Colour Accessibility

Here’s a quote from Josef Albers:

In visual perception a colour is almost never seen as it really is[…] This fact makes colour the most relative medium in art.
Josef Albers, Interaction of Color, 1963

Albers was a German abstract painter and teacher, and published a very famous course on colour theory in 1963. Colour is very relative — not just in the way that it appears differently across different devices due to screen quality and colour management, but it can also be seen differently by different people — something we really need to be more mindful of when designing.

What is colour blindness?

Colour blindness very rarely means that you can’t see any colour at all, or that people see things in greyscale. It’s actually a decreased ability to see colour, or a decreased ability to tell colours apart from one another.

How does it happen?

Inside the typical human retina, there are two types of receptor cells — rods and cones. Rods are the cells that allow us to see dark and light, and shape and movement. Cones are the cells that allow us to perceive colour. There are three types of cones, each responsible for absorbing blue, red, and green wavelengths in the spectrum.

Problems with colour vision occur when one or more of these types of cones are defective or absent entirely, and these problems can either be inherited through genetics, or acquired through trauma, exposure to ultraviolet light, degeneration with age, an effect of diabetes, or other factors.

Colour blindness is a sex-linked trait and it’s much more common in men than in women. The most common type of colour blindness is called deuteranomaly which occurs in 7% of males, but only 0.5% of females. That’s a pretty significant portion of the population if you really stop and think about it — we can’t ignore this demographic.

What does it look like?

People with the most common types of colour blindness, like protanopia and deuteranopia, have difficulty discriminating between red and green hues. There are also forms of colour blindness like tritanopia, which affects perception of blue and yellow hues. Below, you can see what a colour wheel might look like to these different people.

A diagram showing colour wheels as they might be perceived by people with different types of colour blindness.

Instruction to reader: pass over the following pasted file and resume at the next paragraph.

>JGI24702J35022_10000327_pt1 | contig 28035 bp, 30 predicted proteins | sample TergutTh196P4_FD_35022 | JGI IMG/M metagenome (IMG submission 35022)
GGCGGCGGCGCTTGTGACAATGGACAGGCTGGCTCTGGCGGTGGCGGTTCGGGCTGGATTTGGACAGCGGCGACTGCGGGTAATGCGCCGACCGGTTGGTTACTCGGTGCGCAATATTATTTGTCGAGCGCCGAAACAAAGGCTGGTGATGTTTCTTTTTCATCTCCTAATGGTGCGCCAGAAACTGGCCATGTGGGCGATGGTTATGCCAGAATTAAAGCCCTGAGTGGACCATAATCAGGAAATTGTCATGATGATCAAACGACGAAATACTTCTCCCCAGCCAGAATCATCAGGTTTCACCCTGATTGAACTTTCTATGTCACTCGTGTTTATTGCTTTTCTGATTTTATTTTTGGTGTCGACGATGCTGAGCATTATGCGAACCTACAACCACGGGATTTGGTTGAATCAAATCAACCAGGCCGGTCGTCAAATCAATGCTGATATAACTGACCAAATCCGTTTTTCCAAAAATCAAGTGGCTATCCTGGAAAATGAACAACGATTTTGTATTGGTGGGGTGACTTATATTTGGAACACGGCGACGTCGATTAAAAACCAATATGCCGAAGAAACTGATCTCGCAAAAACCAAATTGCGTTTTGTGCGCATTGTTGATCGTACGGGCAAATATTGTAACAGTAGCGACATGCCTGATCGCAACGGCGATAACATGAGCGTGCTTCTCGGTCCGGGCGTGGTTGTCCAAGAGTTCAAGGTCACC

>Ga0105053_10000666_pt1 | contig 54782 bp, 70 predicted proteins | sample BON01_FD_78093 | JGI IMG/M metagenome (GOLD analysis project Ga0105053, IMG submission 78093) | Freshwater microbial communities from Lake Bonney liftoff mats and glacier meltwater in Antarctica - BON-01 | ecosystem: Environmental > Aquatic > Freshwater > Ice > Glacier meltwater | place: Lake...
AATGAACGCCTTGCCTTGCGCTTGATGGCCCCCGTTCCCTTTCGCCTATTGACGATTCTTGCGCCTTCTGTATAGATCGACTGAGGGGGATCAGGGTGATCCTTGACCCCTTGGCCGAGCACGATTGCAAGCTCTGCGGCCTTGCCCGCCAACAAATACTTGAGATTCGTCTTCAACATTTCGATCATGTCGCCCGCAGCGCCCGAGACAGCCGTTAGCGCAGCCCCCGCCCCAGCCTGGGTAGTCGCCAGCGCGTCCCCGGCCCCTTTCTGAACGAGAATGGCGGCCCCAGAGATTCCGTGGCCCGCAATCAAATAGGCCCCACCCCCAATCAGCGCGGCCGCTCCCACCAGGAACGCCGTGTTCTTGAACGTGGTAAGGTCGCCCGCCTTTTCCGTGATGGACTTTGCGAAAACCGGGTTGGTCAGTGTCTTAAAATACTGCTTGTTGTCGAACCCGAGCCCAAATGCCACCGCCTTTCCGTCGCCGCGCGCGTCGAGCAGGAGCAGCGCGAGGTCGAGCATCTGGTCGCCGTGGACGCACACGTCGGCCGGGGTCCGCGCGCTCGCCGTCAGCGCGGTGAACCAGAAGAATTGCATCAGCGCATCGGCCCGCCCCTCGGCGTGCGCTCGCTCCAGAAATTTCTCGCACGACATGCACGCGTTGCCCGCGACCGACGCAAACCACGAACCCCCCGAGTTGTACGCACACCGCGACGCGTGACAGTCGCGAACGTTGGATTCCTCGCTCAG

What can we do?

Here are some things you can do to make your websites and apps more accessible to people with all types of colour blindness.

Include colour names and show examples

One of the most common annoyances I’ve heard from people who are colour-blind is that they often have difficulty purchasing clothing and they will sometimes need to ask another person for a second opinion on what the colour of the clothing might actually be. While it’s easier to shop online than in a physical store, there are still accessibility issues to consider on shopping websites.

Let’s say you’ve got a website that sells T-shirts. If you only show a photo of the shirt, it may be impossible for a person to tell what colour the shirt really is. For clarification, be sure to reference the name of the colour in the description of the product.

A screenshot of a T-shirt order screen on the Pixelworkers site.

United Pixelworkers does a great job of following this rule. The St. John’s T-shirt has a quirky palette inspired by the unofficial pink, white and green Newfoundland flag, and I can imagine many people not liking it.

Another common problem occurs when a colour filter has been added to a product search. Here’s an example from a clothing website with unlabelled colour swatches, and how that might look to someone with deuteranopia-type colour blindness.

A screenshot of a colour search filter on a clothing website.

The colour search filter below, from the H&M website, is much better since it uses names instead.

A screenshot of the colour search filter on the H&M site.

At first glance, Urban Outfitters also uses unlabelled colour swatches on product pages (below), but on closer inspection, the colour name is displayed on hover. This isn’t an ideal solution, because although it’ll work on a desktop browser, it won’t work on a touchscreen device where hovering isn’t an option.

A screenshot of colour swatches on a product page with the colour name being shown on hover.

Using overly fancy colour names, like the ones you might find labelling high-end interior paint can be just as confusing as not using a colour name at all. Names like grape instead of purple don’t really give the viewer any useful information about what the colour actually is on a colour wheel. Is grape supposed to be purple, or could it refer to red grapes or even green? Stick with hue names as much as possible.

Avoid colour-specific instructions

When designing forms, avoid labelling required fields only with coloured text. It’s safer to use a symbol cue like the asterisk which is colour-independent.

A screenshot of a form where the required field's label text is red, next to the same form but with a symbol alongside the required field.

A similar example would be directing a user to click a green button to purchase a product. Label your buttons clearly and reference them in the site copy by function, not colour, to avoid confusion.

Don’t rely on colour coding

Designing accessible maps and infographics can be much more challenging.